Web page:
Phason used the bus to travel all over town. To transport the kids he coached in football to games and practice. To get to Metro State, where he was studying social work. To do the types of things people do every day. But for Phason, a quadriplegic, it was freedom. He couldn't actually drive the bus, which he'd retrofitted to seat two wheelchairs and five other passengers, but friends regularly volunteered to helm it for him.
"The kids loved the bus," says the former professional Canadian-league football player, who was paralyzed in a car accident. "It had a stereo system; everybody loved riding in it."
Until the City of Denver seized his dream vehicle last September.
It seems that while Phason was at the dentist's office, a friend, who was his driver for the day, was involved in a hit-and-run accident with a pedestrian. But he never said anything to Phason about it. Until the police knocked at his door a few days later, Phason was completely unaware of the incident.
"They said somebody hit a lady at 31st and Gaylord streets, got out and asked her if she was okay, then drove away," he recalls.
The police took the bus to the city's impound lot while they conducted an investigation, and his friend, whom he'd known since the second grade, disappeared.
"I haven't seen him since that day," Phason says.
Since the vehicle was fully insured, Phason assumed that once the police realized he hadn't been involved in the accident, they would return it to him. And over the next several weeks, he called the city's impound lot several times a day, trying to schedule a time to come by. He even sent over his friend, Darrell Griffin, to talk to the impound manager, but Phason says all Griffin got was a bureaucratic runaround. "If somebody says go here, do that, believe me, I'll do it," Phason says. "They treated me like I was a criminal."
Then in November, two months after seizing the vehicle, the city sold it at auction for $550 -- far short of the thousands of dollars Phason estimates he spent rebuilding the engine and adding the special lift for wheelchairs.
"I'd say that bus is worth between $4,000 and $5,000," Griffin says.
When Phason found out his bus was gone, he complained to the Denver Department of Public Safety, and earlier this year, the city attorney's office offered to pay him $550. Exasperated, Phason went to a meeting of the Denver Public Safety Review Commission in January to complain about his dealings with the impound lot. He told them he had never even been informed that his bus was up for auction, that he felt he'd been treated unfairly, and that he now had to ride on RTD -- not a pleasant experience for a quadriplegic.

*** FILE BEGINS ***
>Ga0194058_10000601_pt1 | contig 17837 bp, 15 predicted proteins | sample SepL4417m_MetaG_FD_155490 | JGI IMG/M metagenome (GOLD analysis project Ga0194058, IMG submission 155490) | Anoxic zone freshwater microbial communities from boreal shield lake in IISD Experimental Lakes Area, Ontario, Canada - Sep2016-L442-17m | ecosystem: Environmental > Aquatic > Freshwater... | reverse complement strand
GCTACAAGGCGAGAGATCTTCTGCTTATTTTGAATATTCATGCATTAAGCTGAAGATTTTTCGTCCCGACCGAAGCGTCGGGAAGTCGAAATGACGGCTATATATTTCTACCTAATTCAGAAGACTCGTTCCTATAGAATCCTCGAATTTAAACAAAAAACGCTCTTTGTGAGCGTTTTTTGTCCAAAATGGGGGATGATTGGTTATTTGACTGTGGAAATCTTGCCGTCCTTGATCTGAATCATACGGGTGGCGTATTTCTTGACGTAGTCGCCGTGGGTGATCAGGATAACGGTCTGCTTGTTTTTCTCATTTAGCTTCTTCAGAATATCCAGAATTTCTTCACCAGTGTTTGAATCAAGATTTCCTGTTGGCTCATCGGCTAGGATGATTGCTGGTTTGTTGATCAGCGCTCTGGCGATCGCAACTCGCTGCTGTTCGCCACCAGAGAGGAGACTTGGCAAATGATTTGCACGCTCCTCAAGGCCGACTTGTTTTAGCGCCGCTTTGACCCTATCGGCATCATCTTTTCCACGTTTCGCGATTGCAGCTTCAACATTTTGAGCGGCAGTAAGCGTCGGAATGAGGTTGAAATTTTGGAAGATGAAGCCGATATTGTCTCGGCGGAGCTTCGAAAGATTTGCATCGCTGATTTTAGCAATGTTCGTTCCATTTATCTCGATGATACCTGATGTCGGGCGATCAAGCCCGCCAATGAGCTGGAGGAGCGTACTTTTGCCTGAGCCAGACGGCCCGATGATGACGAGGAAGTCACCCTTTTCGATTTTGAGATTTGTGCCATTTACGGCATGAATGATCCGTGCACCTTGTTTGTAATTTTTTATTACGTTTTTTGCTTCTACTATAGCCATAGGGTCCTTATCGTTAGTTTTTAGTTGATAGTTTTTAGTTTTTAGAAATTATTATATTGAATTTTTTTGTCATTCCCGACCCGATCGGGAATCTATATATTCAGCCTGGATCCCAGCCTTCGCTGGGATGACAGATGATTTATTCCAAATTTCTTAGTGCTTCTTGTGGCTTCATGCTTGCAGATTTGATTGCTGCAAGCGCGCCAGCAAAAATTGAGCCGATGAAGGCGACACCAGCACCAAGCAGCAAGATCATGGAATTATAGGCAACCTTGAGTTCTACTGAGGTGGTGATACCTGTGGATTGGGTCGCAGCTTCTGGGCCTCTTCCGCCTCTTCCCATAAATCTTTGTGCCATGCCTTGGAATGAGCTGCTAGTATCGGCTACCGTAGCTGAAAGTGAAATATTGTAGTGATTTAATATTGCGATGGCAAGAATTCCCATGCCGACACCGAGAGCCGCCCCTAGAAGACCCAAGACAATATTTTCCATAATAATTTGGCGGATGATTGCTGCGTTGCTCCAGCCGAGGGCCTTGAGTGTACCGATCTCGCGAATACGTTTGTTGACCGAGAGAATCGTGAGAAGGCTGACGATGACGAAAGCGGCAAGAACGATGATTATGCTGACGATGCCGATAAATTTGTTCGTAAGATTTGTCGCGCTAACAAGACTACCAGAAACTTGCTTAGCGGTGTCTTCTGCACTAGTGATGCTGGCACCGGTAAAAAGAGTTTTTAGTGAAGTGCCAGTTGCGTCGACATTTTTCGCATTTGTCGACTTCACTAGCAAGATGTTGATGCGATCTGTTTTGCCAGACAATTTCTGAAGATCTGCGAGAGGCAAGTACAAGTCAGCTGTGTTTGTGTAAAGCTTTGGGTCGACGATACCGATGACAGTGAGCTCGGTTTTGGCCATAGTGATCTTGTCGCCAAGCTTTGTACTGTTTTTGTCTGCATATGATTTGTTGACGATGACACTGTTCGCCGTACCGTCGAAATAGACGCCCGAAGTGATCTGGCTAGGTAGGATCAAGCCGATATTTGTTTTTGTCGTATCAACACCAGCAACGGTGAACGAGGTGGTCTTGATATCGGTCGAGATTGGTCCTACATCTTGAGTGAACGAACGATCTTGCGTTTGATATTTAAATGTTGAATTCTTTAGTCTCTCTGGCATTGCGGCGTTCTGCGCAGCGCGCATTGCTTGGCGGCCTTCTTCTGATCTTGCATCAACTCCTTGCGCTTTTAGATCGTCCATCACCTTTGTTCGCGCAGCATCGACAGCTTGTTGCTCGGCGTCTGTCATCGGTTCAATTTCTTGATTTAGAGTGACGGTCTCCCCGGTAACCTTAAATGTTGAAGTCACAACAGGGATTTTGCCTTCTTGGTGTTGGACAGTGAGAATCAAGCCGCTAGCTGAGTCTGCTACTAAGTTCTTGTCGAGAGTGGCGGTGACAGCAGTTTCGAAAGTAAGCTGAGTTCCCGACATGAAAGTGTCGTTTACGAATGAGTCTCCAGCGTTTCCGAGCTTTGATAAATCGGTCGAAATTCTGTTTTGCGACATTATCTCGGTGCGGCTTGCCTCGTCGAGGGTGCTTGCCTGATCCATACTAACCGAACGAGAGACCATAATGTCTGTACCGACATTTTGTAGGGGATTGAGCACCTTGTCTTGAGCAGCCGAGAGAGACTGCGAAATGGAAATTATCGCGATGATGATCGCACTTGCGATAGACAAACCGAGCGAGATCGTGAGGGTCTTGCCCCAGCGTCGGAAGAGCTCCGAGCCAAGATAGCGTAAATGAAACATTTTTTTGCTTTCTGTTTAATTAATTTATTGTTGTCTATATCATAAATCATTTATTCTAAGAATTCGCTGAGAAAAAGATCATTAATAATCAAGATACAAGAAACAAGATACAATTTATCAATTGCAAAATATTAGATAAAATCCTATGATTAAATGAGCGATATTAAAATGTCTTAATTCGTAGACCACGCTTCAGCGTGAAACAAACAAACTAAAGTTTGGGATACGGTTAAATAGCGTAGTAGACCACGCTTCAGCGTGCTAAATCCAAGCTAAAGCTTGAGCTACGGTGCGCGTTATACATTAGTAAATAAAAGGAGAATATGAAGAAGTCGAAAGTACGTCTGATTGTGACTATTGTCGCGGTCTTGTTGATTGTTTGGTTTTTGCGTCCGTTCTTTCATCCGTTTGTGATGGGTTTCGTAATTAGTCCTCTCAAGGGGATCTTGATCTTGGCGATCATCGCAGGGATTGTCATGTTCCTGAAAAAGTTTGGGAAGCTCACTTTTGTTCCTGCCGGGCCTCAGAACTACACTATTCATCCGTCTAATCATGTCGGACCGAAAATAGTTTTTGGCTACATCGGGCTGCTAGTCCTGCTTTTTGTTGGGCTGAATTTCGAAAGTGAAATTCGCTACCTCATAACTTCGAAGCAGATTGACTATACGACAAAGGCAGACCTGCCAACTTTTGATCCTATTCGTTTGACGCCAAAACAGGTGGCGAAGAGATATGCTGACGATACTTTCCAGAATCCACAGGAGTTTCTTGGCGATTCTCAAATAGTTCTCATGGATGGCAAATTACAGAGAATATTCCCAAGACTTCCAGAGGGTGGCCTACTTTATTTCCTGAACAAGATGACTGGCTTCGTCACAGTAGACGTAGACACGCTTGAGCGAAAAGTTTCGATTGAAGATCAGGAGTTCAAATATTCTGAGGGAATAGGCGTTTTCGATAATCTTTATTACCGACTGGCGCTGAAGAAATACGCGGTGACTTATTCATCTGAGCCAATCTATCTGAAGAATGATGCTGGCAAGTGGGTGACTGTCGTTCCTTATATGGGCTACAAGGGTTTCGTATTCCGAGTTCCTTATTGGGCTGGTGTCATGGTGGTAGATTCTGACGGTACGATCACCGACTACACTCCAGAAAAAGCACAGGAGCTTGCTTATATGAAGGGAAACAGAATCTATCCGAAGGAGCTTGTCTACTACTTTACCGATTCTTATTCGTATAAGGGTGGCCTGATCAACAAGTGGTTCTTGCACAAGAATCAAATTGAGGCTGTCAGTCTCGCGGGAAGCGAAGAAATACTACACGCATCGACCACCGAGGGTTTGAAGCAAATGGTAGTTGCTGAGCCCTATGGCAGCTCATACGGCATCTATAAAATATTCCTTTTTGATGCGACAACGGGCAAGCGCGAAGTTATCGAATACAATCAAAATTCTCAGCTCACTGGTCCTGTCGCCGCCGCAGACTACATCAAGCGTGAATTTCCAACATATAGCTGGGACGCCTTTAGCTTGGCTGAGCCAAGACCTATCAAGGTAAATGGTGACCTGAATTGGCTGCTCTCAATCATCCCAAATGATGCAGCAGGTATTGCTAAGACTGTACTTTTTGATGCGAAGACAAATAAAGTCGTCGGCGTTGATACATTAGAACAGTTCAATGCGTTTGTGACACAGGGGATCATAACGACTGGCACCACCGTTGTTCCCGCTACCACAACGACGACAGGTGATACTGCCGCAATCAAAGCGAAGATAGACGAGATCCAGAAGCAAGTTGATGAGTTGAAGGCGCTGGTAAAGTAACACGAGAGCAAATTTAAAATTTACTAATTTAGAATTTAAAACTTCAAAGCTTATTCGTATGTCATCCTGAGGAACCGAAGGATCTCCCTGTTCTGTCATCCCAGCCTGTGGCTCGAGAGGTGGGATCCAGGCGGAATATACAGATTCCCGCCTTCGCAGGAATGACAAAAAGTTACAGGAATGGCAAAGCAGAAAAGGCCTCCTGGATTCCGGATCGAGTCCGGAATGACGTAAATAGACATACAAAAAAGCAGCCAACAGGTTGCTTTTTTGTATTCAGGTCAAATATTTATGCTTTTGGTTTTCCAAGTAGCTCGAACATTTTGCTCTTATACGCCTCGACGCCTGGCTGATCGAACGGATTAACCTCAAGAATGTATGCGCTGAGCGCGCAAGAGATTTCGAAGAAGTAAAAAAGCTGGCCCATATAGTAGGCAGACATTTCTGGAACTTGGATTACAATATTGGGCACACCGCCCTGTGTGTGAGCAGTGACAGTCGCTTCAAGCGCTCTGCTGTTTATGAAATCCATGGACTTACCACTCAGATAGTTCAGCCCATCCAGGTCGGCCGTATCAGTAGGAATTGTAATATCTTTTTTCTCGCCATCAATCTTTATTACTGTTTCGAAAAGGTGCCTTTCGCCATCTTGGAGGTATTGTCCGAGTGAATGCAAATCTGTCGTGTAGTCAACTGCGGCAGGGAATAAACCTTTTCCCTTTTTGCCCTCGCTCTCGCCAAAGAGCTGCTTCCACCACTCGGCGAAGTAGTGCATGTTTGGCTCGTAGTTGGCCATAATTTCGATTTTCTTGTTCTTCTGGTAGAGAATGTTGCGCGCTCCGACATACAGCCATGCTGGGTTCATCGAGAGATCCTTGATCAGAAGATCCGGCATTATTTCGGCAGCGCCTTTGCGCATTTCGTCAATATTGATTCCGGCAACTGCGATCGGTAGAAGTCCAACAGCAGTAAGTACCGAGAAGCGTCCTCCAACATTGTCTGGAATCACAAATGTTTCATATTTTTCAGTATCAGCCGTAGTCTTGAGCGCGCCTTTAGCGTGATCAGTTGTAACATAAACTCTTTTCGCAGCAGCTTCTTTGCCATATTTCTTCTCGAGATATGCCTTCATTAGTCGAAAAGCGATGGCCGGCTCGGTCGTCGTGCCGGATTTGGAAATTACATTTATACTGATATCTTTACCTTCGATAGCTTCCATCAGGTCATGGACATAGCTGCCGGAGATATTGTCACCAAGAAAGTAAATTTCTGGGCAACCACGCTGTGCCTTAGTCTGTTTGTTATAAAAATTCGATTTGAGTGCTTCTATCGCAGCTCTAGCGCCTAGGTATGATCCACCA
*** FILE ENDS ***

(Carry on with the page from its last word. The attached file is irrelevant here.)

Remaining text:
By chance, that meeting was broadcast on the city's cable channel, and Mayor Wellington Webb was watching. He called Phason to find out what happened. "He seemed kind of shocked and said, 'I'll take care of it next week,'" says Phason, who hasn't heard from the mayor since.
He also contacted city councilwoman Elbra Wedgeworth for help. She looked into the matter and says Phason should have received a letter from the city informing him that his bus was about to be sold. "My understanding is that they sent a [certified] letter to his home," Wedgeworth says. "There's only so many things we can do for him within the city."
Phason is adamant, however, that he never received such a letter, which has to be signed for at delivery. "I never signed anything, and my mom never signed anything," he says.
Manager of Public Safety Tracy Howard also thinks the impound lot acted responsibly, since the paperwork he reviewed indicated that the department made several attempts to contact Phason. "I know Vince," says Howard, who met him several years ago during a neighborhood crime-fighting program. "The city is sympathetic to his circumstances. If there is something we could do to help make things right, we would. I've seen the documents on it, and it appears to me the pound made every effort they could to let him know his vehicle was available."
Phason just wants the city to help him get a bus that's comparable to the one they sold.
"I loved that bus," he says. "I could go to schools and speak, take kids to Broncos camp, go to medical appointments. It had my stereo system and a sack of tools for my wheelchair. I work hard for the city trying to help our kids with football and counseling. I want my bus back."